The past several days has been a star-studded one if you’ve traversed Hollywood Boulevard thanks to the TCM Classic Film Festival. Film lovers from all over the world have attended this fest to check out silver screen classics on the big screen as well as meet some of cinema’s artistic luminaries.
Julie Andrews and Christopher Plummer were on hand with the opening night screening and gala of “The Sound of Music,” with Plummer getting immortalized Friday morning at Hollywood’s Chinese Theatre. Another personal favorite of Plummer’s, “The Man Who Would Be King”, screened Saturday morning at the Egyptian Theatre.
Ann-Margret, looking radiant as ever, was on hand to present Friday afternoon’s showing of “The Cincinnati Kid,” and Sophia Loren is also slated to introduce tonight’s TCL Chinese Theatre screening of Marriage, Italian Style.
If you ever visit Hollywood and love movies with a passion, try Starline Tour #9, which is presented with TCM. I was one of the lucky media members to check out the tour on Friday, morning, and along to being treated with video clips from TCM host Ben Mankiewicz as he talked about the various locations we traversed, we also stopped at Los Angeles’ famed Bradbury Building and Union Station.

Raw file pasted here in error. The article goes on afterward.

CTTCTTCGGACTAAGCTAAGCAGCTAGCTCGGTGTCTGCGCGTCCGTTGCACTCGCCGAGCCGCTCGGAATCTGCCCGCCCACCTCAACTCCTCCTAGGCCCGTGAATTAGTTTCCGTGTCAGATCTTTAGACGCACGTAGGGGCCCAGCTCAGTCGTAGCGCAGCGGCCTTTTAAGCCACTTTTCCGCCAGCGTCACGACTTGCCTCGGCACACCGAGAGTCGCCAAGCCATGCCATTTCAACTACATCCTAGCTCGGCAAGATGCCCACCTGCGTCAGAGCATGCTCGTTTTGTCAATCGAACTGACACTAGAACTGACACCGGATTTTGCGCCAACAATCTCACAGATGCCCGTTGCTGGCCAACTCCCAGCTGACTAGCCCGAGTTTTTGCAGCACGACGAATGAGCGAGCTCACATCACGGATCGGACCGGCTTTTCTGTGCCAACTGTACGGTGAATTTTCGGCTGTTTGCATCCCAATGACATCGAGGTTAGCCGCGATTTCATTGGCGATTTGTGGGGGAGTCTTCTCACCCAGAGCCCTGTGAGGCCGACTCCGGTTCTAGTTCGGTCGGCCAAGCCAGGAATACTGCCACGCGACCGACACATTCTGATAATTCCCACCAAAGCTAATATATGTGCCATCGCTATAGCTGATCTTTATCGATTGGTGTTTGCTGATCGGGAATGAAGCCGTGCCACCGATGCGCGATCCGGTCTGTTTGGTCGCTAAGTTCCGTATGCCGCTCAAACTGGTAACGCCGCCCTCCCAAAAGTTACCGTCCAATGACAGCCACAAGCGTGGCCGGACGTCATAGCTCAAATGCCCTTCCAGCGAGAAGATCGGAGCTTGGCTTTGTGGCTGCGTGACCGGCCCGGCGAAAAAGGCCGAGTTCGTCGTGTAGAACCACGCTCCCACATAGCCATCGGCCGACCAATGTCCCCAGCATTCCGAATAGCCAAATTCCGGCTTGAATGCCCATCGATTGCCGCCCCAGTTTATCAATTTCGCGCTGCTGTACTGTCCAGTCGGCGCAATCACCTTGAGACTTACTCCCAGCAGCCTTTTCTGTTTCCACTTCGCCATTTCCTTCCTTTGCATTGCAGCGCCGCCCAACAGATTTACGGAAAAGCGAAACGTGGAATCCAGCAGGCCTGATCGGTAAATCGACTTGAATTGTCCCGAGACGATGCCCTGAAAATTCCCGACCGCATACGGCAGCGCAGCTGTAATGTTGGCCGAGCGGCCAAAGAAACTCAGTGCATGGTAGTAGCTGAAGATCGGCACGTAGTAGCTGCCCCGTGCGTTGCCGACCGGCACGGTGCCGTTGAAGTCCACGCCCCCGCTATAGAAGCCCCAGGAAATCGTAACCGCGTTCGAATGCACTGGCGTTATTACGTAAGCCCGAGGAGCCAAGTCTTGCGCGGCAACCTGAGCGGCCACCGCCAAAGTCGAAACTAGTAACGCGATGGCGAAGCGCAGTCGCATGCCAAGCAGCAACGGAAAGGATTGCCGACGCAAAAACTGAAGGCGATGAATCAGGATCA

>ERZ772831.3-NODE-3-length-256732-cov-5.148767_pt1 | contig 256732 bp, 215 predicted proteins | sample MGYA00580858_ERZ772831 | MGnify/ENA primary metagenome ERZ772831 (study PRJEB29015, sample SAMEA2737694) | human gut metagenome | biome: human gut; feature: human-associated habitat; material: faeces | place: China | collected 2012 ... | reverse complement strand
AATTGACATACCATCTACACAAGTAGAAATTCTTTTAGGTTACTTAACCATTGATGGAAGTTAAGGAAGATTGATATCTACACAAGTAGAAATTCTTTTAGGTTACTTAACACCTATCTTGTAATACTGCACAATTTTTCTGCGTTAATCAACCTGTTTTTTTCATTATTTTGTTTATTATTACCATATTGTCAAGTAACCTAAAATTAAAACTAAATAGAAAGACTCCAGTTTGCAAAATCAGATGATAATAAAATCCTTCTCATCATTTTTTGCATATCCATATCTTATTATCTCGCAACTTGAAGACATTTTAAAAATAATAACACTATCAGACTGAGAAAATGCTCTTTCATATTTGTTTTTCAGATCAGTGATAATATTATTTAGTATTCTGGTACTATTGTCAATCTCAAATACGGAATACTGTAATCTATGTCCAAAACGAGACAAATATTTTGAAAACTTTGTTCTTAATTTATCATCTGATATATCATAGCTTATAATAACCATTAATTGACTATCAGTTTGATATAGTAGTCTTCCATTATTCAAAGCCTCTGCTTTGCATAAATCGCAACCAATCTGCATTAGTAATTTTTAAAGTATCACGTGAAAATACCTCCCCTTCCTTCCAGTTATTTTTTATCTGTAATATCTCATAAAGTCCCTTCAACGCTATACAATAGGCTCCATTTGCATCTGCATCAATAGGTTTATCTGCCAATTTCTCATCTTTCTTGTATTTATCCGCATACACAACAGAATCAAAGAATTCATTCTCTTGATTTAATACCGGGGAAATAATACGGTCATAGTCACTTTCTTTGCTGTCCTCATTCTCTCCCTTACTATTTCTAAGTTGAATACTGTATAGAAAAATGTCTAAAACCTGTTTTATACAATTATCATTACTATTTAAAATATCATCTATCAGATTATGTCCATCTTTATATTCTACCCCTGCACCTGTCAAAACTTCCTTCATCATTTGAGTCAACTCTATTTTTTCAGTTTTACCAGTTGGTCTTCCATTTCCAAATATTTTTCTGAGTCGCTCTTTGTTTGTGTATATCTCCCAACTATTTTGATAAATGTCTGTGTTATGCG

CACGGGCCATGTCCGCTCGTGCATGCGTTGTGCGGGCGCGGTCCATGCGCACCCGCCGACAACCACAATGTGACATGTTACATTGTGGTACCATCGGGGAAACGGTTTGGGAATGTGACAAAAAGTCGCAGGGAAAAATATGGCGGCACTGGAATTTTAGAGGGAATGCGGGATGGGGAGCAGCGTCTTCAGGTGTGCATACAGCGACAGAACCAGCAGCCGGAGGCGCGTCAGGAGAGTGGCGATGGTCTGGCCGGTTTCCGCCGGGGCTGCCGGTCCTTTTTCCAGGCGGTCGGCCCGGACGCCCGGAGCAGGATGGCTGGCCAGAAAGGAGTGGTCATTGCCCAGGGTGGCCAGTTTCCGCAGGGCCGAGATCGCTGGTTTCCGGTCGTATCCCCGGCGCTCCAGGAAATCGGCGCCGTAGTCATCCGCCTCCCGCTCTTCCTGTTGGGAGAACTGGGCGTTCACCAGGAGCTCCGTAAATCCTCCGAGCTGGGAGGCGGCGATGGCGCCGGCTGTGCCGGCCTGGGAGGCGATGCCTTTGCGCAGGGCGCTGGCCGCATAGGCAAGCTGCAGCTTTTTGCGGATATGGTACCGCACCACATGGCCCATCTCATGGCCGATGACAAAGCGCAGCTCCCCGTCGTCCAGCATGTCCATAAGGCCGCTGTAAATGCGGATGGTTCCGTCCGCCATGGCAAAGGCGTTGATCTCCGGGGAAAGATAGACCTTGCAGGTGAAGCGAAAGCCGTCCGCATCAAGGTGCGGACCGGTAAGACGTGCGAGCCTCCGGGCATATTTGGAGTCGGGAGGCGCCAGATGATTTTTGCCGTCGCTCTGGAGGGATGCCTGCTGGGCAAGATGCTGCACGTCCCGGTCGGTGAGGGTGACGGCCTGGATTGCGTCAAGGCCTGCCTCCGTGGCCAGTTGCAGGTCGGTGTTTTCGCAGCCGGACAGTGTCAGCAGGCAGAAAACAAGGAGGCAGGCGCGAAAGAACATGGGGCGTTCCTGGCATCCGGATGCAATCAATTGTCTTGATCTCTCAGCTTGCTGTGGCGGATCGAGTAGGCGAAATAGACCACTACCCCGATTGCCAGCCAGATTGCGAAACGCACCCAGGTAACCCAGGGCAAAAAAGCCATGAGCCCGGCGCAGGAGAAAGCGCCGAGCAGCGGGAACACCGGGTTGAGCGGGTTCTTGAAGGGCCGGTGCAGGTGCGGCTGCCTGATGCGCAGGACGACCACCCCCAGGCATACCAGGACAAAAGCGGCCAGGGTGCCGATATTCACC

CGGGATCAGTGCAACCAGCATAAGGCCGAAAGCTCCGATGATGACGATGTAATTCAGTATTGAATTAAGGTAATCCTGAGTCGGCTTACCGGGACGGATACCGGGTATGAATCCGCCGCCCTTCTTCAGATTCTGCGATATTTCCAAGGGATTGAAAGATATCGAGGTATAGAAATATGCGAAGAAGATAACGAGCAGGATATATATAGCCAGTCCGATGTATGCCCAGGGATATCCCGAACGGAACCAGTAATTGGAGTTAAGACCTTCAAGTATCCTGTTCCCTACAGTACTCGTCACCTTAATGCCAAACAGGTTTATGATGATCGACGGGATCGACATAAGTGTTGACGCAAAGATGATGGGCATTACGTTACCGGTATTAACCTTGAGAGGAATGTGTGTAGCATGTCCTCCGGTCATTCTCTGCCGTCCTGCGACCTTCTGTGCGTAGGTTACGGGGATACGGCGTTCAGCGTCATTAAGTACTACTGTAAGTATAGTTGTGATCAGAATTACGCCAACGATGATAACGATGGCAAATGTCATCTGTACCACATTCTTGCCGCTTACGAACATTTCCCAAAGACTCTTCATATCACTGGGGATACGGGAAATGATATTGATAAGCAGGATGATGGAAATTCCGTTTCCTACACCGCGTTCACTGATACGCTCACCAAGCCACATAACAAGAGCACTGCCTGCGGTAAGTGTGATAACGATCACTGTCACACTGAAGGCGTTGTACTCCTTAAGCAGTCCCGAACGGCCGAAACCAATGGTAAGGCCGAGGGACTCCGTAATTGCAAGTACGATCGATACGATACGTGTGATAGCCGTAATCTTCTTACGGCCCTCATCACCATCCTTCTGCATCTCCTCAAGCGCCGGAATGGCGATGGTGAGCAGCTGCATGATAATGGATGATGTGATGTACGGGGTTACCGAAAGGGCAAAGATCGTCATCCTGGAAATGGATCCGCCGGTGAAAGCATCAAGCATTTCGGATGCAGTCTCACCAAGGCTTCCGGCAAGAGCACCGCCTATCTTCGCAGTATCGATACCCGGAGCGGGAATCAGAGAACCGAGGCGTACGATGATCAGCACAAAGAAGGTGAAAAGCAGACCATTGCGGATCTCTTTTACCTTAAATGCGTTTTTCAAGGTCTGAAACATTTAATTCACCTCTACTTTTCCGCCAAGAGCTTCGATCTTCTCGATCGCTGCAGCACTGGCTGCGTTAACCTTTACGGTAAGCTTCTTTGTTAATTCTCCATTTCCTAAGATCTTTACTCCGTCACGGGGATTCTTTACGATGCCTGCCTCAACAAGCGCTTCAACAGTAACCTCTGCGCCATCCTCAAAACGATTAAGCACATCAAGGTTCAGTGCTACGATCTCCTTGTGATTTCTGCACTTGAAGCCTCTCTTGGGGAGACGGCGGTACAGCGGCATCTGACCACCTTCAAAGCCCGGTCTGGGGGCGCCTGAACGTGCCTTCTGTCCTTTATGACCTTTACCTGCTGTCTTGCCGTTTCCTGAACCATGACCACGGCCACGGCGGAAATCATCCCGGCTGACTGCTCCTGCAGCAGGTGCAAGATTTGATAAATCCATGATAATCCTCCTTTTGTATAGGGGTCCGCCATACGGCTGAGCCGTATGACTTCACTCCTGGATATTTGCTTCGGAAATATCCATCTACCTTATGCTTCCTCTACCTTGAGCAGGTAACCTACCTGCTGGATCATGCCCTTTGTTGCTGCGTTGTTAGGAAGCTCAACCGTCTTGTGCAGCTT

Both sites have been the location for numerous movies (Blade Runner, 500 Days of Summer, and Wolf are just a few to shoot in the Bradbury, with This Gun For Hire and The Driver among the films shot in Union Station).
My favorite element of the three hour tour is its emphasis on spotlight downtown Los Angeles’ effect on Hollywood filmmaking. Although Culver City is rightfully known as the “heart of screenland” and Burbank is synonymous with Walt Disney Studios, DTLA also has a rich history in cinema.
Since I previously lived int he Bunker Hill section of DTLA, I was familiar with the environment. Still, it’s always great to shoot a few interiors of the Bradbury Building, a place that swims in film noir aesthetics.
Another personal highlight of my week was finally getting the chance to see “Lawrence of Arabia.” I still can’t believe it took me years to catch this classic, but watching the epic for the first time, plus listening to esteemed editor Anne V. Coates share her recollections of cutting the movie, was a definite pleasure.
The TCM Classic Film Festival concludes today. Check out its official site for details. I’ll be off to see the 9:45 a.m. TCMCFF screening of Tyrone Power’s “Nightmare Alley,” and will post more TCM material later today.